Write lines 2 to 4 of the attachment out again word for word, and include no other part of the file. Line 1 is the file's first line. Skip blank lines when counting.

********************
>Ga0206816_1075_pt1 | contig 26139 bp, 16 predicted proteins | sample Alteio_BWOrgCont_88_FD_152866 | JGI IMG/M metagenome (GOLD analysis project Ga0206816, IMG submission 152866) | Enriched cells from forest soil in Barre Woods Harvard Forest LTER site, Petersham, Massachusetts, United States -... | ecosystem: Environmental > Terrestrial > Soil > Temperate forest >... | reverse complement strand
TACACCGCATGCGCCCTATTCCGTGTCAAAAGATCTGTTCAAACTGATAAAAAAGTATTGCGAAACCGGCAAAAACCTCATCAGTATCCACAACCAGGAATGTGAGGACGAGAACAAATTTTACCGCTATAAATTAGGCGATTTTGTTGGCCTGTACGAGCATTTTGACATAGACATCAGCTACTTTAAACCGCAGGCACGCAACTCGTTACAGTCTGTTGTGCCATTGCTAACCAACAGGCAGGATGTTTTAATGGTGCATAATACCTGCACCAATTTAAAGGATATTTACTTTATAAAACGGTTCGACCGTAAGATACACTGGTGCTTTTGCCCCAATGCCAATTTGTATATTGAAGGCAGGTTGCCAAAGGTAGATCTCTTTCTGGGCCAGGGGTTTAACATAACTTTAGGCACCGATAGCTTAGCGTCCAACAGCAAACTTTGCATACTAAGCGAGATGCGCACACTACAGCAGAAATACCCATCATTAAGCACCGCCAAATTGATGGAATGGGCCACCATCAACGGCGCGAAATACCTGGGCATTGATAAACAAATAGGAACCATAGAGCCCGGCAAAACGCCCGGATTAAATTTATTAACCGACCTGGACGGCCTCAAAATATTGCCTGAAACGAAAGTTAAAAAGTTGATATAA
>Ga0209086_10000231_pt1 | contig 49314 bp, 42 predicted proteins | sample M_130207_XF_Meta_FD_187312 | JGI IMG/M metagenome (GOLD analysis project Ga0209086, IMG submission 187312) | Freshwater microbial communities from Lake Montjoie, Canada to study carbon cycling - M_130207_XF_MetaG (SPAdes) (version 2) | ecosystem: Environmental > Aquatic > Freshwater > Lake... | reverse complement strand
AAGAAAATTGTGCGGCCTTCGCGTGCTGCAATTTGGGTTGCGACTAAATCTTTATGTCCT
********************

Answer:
TACACCGCATGCGCCCTATTCCGTGTCAAAAGATCTGTTCAAACTGATAAAAAAGTATTGCGAAACCGGCAAAAACCTCATCAGTATCCACAACCAGGAATGTGAGGACGAGAACAAATTTTACCGCTATAAATTAGGCGATTTTGTTGGCCTGTACGAGCATTTTGACATAGACATCAGCTACTTTAAACCGCAGGCACGCAACTCGTTACAGTCTGTTGTGCCATTGCTAACCAACAGGCAGGATGTTTTAATGGTGCATAATACCTGCACCAATTTAAAGGATATTTACTTTATAAAACGGTTCGACCGTAAGATACACTGGTGCTTTTGCCCCAATGCCAATTTGTATATTGAAGGCAGGTTGCCAAAGGTAGATCTCTTTCTGGGCCAGGGGTTTAACATAACTTTAGGCACCGATAGCTTAGCGTCCAACAGCAAACTTTGCATACTAAGCGAGATGCGCACACTACAGCAGAAATACCCATCATTAAGCACCGCCAAATTGATGGAATGGGCCACCATCAACGGCGCGAAATACCTGGGCATTGATAAACAAATAGGAACCATAGAGCCCGGCAAAACGCCCGGATTAAATTTATTAACCGACCTGGACGGCCTCAAAATATTGCCTGAAACGAAAGTTAAAAAGTTGATATAA
>Ga0209086_10000231_pt1 | contig 49314 bp, 42 predicted proteins | sample M_130207_XF_Meta_FD_187312 | JGI IMG/M metagenome (GOLD analysis project Ga0209086, IMG submission 187312) | Freshwater microbial communities from Lake Montjoie, Canada to study carbon cycling - M_130207_XF_MetaG (SPAdes) (version 2) | ecosystem: Environmental > Aquatic > Freshwater > Lake... | reverse complement strand
AAGAAAATTGTGCGGCCTTCGCGTGCTGCAATTTGGGTTGCGACTAAATCTTTATGTCCT